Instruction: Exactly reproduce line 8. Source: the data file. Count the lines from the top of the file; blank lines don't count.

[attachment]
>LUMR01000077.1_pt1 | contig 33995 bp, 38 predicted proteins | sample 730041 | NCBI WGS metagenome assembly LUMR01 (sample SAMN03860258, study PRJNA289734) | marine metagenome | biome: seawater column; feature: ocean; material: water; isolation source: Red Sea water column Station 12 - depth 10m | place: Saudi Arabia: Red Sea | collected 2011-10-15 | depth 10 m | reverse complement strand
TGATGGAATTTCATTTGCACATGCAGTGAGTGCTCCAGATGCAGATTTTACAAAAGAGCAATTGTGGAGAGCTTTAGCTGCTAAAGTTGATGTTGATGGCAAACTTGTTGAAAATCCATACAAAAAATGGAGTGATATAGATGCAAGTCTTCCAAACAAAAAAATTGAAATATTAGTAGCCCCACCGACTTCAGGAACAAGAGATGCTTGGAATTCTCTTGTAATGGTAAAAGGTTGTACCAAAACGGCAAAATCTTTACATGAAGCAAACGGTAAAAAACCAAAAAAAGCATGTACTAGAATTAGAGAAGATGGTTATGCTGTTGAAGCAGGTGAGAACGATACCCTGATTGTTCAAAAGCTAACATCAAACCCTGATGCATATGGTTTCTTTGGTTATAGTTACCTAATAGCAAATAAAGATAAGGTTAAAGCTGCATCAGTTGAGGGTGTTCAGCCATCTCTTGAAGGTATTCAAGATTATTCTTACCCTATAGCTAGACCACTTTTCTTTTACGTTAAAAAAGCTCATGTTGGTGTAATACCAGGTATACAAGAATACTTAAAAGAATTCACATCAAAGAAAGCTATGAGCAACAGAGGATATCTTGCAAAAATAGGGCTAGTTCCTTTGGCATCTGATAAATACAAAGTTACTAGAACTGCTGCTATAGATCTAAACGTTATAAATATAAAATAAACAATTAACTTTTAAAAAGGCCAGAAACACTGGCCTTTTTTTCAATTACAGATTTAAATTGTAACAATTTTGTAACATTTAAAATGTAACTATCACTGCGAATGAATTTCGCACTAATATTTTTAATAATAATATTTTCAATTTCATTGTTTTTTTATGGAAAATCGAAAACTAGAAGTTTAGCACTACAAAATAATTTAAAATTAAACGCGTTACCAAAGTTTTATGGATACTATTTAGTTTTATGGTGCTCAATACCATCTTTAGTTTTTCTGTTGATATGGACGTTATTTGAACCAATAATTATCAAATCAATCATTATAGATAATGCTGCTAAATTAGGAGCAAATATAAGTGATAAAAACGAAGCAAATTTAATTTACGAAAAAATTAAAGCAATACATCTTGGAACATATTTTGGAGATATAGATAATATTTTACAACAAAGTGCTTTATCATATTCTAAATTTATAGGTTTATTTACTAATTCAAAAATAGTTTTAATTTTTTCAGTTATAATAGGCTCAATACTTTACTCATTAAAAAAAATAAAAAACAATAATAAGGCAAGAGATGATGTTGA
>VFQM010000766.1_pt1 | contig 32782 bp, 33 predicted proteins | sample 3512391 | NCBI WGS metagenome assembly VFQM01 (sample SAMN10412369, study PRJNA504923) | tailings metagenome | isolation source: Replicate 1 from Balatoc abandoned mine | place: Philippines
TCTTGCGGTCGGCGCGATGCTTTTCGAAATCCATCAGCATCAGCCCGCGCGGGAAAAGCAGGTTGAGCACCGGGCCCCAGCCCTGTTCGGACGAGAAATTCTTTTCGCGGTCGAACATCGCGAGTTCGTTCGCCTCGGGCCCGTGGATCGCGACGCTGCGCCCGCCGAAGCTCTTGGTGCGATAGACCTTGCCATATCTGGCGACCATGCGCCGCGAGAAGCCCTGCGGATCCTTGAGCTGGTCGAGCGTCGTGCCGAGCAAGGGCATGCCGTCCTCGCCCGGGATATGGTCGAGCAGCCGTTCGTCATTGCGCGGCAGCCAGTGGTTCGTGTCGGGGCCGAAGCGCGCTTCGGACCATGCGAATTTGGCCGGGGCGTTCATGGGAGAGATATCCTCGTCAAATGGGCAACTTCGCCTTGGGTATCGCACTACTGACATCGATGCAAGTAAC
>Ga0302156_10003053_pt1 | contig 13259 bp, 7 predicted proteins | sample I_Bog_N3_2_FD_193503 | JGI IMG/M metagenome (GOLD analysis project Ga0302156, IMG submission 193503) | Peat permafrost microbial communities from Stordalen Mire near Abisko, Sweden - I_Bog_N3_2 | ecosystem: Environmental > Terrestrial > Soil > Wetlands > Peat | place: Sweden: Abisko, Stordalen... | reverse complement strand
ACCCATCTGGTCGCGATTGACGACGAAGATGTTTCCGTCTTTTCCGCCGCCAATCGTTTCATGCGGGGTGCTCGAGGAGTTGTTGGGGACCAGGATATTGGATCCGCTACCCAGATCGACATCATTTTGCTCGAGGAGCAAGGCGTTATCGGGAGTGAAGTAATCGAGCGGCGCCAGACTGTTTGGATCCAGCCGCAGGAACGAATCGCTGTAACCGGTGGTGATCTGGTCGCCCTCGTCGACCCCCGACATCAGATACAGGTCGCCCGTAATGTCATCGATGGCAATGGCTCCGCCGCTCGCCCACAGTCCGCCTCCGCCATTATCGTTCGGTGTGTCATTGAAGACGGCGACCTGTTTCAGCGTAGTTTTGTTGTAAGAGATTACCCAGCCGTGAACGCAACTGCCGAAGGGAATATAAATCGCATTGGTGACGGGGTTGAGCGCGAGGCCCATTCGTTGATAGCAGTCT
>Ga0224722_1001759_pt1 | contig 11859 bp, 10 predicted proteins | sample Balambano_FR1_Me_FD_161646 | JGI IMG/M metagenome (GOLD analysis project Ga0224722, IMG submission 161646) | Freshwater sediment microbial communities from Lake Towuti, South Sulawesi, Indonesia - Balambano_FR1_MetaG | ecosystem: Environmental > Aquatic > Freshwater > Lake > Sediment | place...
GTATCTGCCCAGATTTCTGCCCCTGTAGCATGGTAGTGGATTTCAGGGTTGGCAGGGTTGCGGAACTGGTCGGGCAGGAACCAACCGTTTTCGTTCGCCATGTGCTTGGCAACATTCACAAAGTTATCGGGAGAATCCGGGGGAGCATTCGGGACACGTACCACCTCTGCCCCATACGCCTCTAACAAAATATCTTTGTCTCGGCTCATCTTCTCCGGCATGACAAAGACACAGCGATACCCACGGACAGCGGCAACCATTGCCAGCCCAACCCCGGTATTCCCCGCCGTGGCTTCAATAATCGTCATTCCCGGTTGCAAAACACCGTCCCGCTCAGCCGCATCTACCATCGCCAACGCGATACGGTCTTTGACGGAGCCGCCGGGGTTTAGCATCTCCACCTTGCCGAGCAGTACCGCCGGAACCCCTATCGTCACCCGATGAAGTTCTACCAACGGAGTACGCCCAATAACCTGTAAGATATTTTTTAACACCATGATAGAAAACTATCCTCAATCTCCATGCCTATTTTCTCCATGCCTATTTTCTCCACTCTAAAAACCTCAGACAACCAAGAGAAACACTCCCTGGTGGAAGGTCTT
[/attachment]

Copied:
GTATCTGCCCAGATTTCTGCCCCTGTAGCATGGTAGTGGATTTCAGGGTTGGCAGGGTTGCGGAACTGGTCGGGCAGGAACCAACCGTTTTCGTTCGCCATGTGCTTGGCAACATTCACAAAGTTATCGGGAGAATCCGGGGGAGCATTCGGGACACGTACCACCTCTGCCCCATACGCCTCTAACAAAATATCTTTGTCTCGGCTCATCTTCTCCGGCATGACAAAGACACAGCGATACCCACGGACAGCGGCAACCATTGCCAGCCCAACCCCGGTATTCCCCGCCGTGGCTTCAATAATCGTCATTCCCGGTTGCAAAACACCGTCCCGCTCAGCCGCATCTACCATCGCCAACGCGATACGGTCTTTGACGGAGCCGCCGGGGTTTAGCATCTCCACCTTGCCGAGCAGTACCGCCGGAACCCCTATCGTCACCCGATGAAGTTCTACCAACGGAGTACGCCCAATAACCTGTAAGATATTTTTTAACACCATGATAGAAAACTATCCTCAATCTCCATGCCTATTTTCTCCATGCCTATTTTCTCCACTCTAAAAACCTCAGACAACCAAGAGAAACACTCCCTGGTGGAAGGTCTT